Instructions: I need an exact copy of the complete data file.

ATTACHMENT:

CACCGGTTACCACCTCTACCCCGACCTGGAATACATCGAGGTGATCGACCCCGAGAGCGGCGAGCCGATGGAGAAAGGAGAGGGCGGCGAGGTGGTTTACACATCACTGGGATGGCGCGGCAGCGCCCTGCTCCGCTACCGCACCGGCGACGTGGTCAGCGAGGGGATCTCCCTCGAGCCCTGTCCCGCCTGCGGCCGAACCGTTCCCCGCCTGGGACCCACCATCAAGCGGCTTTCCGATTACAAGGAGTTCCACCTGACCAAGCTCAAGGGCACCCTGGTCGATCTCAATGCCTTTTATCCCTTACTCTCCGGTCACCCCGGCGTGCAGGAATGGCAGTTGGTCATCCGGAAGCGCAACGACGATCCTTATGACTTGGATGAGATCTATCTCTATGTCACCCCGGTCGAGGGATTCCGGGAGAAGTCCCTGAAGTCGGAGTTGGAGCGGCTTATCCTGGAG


CACCGGTTACCACCTCTACCCCGACCTGGAATACATCGAGGTGATCGACCCCGAGAGCGGCGAGCCGATGGAGAAAGGAGAGGGCGGCGAGGTGGTTTACACATCACTGGGATGGCGCGGCAGCGCCCTGCTCCGCTACCGCACCGGCGACGTGGTCAGCGAGGGGATCTCCCTCGAGCCCTGTCCCGCCTGCGGCCGAACCGTTCCCCGCCTGGGACCCACCATCAAGCGGCTTTCCGATTACAAGGAGTTCCACCTGACCAAGCTCAAGGGCACCCTGGTCGATCTCAATGCCTTTTATCCCTTACTCTCCGGTCACCCCGGCGTGCAGGAATGGCAGTTGGTCATCCGGAAGCGCAACGACGATCCTTATGACTTGGATGAGATCTATCTCTATGTCACCCCGGTCGAGGGATTCCGGGAGAAGTCCCTGAAGTCGGAGTTGGAGCGGCTTATCCTGGAG